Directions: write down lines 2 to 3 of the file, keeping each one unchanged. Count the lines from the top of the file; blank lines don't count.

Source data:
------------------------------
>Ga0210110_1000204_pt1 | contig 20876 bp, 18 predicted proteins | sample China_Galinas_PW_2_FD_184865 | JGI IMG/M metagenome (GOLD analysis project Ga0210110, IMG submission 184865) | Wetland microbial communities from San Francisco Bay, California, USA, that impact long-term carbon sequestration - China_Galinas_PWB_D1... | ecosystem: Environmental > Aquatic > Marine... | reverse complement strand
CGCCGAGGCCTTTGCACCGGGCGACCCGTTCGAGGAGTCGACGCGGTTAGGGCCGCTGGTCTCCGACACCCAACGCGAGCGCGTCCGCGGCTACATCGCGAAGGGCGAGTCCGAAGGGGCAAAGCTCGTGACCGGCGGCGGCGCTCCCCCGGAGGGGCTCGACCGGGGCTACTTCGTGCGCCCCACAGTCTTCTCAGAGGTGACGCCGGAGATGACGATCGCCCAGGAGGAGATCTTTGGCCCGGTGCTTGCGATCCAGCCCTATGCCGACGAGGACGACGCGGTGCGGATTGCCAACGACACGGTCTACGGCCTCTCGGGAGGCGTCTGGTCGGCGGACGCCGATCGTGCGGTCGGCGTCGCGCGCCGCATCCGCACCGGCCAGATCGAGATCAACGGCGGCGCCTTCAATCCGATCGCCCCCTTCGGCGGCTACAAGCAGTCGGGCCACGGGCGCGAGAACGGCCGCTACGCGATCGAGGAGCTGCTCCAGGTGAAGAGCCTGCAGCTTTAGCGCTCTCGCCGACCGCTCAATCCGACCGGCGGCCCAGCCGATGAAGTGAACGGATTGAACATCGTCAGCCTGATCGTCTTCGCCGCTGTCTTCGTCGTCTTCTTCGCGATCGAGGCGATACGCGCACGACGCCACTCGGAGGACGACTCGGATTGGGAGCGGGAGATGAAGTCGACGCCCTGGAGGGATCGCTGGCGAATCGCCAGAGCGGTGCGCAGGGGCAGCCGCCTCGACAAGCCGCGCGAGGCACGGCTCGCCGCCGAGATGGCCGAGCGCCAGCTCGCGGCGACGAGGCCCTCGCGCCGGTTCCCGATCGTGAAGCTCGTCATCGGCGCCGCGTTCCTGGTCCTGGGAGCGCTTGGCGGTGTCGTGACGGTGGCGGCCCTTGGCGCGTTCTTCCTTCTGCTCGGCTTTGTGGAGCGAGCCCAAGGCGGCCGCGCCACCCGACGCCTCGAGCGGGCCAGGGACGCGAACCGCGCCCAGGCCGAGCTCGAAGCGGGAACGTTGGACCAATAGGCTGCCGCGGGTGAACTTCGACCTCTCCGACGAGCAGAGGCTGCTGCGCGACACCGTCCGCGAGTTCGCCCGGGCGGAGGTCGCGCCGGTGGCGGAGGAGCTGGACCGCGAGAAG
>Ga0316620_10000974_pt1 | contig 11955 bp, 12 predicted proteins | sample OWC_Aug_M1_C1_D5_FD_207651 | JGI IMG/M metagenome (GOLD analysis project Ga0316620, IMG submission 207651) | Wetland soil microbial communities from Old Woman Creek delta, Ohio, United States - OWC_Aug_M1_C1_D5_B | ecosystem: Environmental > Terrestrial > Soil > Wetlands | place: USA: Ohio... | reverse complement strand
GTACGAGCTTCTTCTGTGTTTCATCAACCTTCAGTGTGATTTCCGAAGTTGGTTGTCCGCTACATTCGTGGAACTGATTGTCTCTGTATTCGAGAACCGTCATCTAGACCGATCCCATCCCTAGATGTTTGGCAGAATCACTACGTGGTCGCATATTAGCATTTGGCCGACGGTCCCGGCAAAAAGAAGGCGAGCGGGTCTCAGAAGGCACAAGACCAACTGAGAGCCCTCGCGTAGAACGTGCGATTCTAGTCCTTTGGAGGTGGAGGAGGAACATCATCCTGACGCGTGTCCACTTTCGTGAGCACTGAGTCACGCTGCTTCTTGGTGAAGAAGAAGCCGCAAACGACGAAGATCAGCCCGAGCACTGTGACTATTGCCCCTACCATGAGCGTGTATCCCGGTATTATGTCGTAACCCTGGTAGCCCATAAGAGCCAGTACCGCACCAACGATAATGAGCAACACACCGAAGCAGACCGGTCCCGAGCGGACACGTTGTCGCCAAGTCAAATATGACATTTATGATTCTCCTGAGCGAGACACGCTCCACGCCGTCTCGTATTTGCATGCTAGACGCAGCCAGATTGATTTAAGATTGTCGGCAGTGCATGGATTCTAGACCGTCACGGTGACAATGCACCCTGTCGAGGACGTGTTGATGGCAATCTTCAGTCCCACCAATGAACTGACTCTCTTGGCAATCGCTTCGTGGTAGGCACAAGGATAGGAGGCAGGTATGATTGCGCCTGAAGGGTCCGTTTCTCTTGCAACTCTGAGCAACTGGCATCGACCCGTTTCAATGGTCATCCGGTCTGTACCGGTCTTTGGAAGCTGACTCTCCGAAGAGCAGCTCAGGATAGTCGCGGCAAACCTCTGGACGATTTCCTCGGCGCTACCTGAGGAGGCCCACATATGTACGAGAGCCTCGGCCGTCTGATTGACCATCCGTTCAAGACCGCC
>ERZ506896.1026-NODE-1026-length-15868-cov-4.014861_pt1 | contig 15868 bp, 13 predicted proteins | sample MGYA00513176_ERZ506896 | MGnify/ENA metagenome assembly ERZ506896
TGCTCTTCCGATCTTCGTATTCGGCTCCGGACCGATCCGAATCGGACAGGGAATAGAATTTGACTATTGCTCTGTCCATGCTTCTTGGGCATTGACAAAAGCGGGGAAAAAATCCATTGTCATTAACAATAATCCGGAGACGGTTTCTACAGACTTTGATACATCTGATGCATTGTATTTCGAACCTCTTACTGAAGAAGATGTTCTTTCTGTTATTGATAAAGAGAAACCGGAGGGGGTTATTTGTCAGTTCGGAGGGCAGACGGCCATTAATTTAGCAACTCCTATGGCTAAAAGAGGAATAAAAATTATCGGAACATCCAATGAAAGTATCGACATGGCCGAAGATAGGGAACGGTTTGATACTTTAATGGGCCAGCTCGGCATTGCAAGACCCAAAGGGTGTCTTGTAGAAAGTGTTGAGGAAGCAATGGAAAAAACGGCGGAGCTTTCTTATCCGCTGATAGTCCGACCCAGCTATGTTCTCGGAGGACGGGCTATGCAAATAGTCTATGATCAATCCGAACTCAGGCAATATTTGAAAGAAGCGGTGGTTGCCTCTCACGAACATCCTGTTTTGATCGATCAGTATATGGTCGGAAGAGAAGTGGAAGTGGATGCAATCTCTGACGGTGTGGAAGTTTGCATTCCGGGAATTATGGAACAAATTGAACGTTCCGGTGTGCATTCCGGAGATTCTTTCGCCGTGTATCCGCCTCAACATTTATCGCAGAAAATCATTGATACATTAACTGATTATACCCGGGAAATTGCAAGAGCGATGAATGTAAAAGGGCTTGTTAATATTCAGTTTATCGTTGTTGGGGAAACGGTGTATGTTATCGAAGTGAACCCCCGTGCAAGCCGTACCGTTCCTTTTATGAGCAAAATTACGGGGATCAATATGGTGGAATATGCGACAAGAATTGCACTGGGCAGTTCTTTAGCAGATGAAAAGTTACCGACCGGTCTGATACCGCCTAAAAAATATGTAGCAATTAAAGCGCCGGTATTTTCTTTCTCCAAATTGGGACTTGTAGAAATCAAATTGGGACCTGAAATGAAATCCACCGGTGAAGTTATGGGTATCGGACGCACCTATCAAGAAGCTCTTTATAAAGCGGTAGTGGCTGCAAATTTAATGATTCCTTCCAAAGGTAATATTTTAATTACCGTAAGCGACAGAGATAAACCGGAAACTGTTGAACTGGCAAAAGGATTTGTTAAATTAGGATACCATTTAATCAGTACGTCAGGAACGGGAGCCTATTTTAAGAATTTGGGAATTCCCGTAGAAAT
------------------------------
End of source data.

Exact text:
CGCCGAGGCCTTTGCACCGGGCGACCCGTTCGAGGAGTCGACGCGGTTAGGGCCGCTGGTCTCCGACACCCAACGCGAGCGCGTCCGCGGCTACATCGCGAAGGGCGAGTCCGAAGGGGCAAAGCTCGTGACCGGCGGCGGCGCTCCCCCGGAGGGGCTCGACCGGGGCTACTTCGTGCGCCCCACAGTCTTCTCAGAGGTGACGCCGGAGATGACGATCGCCCAGGAGGAGATCTTTGGCCCGGTGCTTGCGATCCAGCCCTATGCCGACGAGGACGACGCGGTGCGGATTGCCAACGACACGGTCTACGGCCTCTCGGGAGGCGTCTGGTCGGCGGACGCCGATCGTGCGGTCGGCGTCGCGCGCCGCATCCGCACCGGCCAGATCGAGATCAACGGCGGCGCCTTCAATCCGATCGCCCCCTTCGGCGGCTACAAGCAGTCGGGCCACGGGCGCGAGAACGGCCGCTACGCGATCGAGGAGCTGCTCCAGGTGAAGAGCCTGCAGCTTTAGCGCTCTCGCCGACCGCTCAATCCGACCGGCGGCCCAGCCGATGAAGTGAACGGATTGAACATCGTCAGCCTGATCGTCTTCGCCGCTGTCTTCGTCGTCTTCTTCGCGATCGAGGCGATACGCGCACGACGCCACTCGGAGGACGACTCGGATTGGGAGCGGGAGATGAAGTCGACGCCCTGGAGGGATCGCTGGCGAATCGCCAGAGCGGTGCGCAGGGGCAGCCGCCTCGACAAGCCGCGCGAGGCACGGCTCGCCGCCGAGATGGCCGAGCGCCAGCTCGCGGCGACGAGGCCCTCGCGCCGGTTCCCGATCGTGAAGCTCGTCATCGGCGCCGCGTTCCTGGTCCTGGGAGCGCTTGGCGGTGTCGTGACGGTGGCGGCCCTTGGCGCGTTCTTCCTTCTGCTCGGCTTTGTGGAGCGAGCCCAAGGCGGCCGCGCCACCCGACGCCTCGAGCGGGCCAGGGACGCGAACCGCGCCCAGGCCGAGCTCGAAGCGGGAACGTTGGACCAATAGGCTGCCGCGGGTGAACTTCGACCTCTCCGACGAGCAGAGGCTGCTGCGCGACACCGTCCGCGAGTTCGCCCGGGCGGAGGTCGCGCCGGTGGCGGAGGAGCTGGACCGCGAGAAG
>Ga0316620_10000974_pt1 | contig 11955 bp, 12 predicted proteins | sample OWC_Aug_M1_C1_D5_FD_207651 | JGI IMG/M metagenome (GOLD analysis project Ga0316620, IMG submission 207651) | Wetland soil microbial communities from Old Woman Creek delta, Ohio, United States - OWC_Aug_M1_C1_D5_B | ecosystem: Environmental > Terrestrial > Soil > Wetlands | place: USA: Ohio... | reverse complement strand